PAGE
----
To look further into the issue of plastic waste in this country, the World Wildlife Fund (WWF) recently commissioned a new report, “Public Opinion Surrounding Plastic Consumption and Waste Management of Consumer Packaging.” The public opinion survey, conducted by Corona Insights, aimed to understand the public’s awareness of the issue, current behaviors around usage and recycling, and attitudes toward plastic in the United States.

The survey found broad agreement across political affiliations and geographies for the need to not only reform our waste management system, but for a reevaluation of the ways plastic is produced. 86% of Americans agree we need to transition from an economy that throws things away to one that emphasizes reuse and recycling.

One step in the right direction is the reintroduction of The Break Free from Plastic Pollution Act. This legislation would establish a nationwide Extended Producer Responsibility (EPR) program that would ensure producers of packaging pay for systems to adequately handle waste and recycling. EPR and related principles, if done right, can reduce the overall materials footprint, incentivize brands to use recycled content, provide needed investment for national recycling infrastructure, and address long standing issues related to environmental justice and consumer access to recycling.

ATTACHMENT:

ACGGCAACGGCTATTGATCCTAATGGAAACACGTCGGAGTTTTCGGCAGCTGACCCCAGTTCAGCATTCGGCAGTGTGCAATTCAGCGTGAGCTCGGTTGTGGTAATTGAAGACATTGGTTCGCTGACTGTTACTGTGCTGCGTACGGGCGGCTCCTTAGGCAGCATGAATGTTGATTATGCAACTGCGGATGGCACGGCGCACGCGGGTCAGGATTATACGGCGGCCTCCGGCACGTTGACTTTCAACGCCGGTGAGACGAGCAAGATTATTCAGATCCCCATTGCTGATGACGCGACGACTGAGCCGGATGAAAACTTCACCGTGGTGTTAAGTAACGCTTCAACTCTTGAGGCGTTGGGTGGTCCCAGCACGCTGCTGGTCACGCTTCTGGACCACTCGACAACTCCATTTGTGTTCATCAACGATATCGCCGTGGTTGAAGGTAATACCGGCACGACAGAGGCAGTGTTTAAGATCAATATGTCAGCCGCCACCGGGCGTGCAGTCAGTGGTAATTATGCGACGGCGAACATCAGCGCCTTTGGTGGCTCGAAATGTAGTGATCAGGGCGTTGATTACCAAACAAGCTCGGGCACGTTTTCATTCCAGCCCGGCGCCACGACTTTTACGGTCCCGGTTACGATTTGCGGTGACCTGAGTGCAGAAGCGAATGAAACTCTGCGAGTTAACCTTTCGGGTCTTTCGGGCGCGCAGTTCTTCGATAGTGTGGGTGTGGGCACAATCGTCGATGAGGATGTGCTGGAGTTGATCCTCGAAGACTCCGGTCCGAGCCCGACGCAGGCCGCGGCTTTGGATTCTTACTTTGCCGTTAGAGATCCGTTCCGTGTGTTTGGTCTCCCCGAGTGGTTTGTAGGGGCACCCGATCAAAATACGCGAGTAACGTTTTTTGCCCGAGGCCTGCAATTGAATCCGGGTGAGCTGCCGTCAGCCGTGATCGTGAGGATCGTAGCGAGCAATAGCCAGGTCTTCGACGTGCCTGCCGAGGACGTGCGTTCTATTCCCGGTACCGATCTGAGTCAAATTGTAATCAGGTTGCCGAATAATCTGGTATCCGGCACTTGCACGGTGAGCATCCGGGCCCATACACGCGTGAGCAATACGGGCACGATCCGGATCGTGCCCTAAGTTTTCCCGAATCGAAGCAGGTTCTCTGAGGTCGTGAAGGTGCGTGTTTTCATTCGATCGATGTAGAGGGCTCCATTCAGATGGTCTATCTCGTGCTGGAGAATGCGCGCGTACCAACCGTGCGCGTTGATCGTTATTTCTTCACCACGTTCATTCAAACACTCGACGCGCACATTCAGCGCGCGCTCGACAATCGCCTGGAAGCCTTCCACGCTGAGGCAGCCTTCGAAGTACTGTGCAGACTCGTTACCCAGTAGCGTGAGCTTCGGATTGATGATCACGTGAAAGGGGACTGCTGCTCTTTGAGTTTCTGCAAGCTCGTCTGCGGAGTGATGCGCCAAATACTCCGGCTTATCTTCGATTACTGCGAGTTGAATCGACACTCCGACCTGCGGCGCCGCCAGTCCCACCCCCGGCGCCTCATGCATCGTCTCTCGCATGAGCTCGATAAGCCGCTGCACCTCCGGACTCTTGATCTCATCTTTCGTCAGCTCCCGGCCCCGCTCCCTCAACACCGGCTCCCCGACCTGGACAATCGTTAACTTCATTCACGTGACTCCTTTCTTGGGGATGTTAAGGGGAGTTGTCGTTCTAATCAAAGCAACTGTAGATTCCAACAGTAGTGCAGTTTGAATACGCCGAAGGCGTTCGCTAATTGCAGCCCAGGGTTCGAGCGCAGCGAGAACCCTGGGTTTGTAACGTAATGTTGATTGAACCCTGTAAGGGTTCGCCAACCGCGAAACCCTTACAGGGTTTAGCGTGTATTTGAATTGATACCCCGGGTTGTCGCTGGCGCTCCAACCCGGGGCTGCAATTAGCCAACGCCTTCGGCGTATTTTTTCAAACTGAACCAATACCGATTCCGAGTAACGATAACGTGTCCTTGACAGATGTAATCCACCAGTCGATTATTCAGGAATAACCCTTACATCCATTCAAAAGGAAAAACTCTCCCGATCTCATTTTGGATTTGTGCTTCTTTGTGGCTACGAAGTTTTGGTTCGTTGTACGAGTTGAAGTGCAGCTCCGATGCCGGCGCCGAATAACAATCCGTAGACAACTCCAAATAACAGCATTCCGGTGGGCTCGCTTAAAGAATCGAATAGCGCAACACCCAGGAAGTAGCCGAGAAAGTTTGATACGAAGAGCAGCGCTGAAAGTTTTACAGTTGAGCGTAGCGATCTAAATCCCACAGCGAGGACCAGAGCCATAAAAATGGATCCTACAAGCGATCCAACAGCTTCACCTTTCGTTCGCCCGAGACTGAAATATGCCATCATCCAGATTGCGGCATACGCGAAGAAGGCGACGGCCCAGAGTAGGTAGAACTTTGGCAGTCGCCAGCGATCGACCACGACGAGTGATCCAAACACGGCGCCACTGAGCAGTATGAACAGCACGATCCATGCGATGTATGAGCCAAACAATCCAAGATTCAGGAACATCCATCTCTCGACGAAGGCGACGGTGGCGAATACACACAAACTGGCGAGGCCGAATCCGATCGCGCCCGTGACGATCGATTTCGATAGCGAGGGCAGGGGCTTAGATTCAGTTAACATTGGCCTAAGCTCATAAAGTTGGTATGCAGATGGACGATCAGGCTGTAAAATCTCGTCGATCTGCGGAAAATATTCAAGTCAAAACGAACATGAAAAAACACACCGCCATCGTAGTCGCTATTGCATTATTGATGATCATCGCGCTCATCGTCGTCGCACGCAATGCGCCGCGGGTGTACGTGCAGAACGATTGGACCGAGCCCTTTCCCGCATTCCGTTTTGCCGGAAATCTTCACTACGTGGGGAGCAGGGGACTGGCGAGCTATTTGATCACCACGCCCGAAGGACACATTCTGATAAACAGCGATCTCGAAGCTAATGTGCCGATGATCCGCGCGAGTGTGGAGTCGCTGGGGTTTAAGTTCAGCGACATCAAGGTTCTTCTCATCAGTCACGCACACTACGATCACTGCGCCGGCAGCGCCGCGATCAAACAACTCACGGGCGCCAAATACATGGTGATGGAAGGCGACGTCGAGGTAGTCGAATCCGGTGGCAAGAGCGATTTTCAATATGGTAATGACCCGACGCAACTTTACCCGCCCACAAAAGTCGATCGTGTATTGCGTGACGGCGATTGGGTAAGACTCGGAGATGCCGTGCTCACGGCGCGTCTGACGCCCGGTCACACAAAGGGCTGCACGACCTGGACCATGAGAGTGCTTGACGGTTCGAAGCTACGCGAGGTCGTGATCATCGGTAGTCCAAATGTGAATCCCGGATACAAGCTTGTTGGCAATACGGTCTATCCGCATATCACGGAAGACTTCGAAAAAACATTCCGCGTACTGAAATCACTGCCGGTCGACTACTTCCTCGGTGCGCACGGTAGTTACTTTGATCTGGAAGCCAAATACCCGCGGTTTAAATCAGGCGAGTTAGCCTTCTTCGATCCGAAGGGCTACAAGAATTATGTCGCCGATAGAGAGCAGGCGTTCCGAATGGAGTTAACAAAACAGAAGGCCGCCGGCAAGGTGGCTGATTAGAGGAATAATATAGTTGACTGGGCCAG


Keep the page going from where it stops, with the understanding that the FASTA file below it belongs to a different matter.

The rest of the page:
In response to the survey release and the reintroduction of legislation, WWF issued the following statement from Roberta Elias, director, policy and government affairs on the legislation:

“We live in a world where plastic waste is everywhere. It’s in our neighborhoods, in our oceans and forests, and leaking into nature. That’s the bad news. But the good news is that when it comes to tackling this issue, we are seeing that public demands are clear, and they want plastic waste to be addressed.

“This legislation will bring our packaging and recycling systems into the future. The waste our nation creates is overwhelming recycling systems and consumers alike. Producers of packaging and consumer goods need to be responsible for improving our national recycling infrastructure, and 68% of the public agrees.

“From national mechanisms for Extended Producer Responsibility to new studies examining microfiber pollution to important protections for communities that address the raw impacts of plastic production and disposal, this legislation is a step in the right direction.”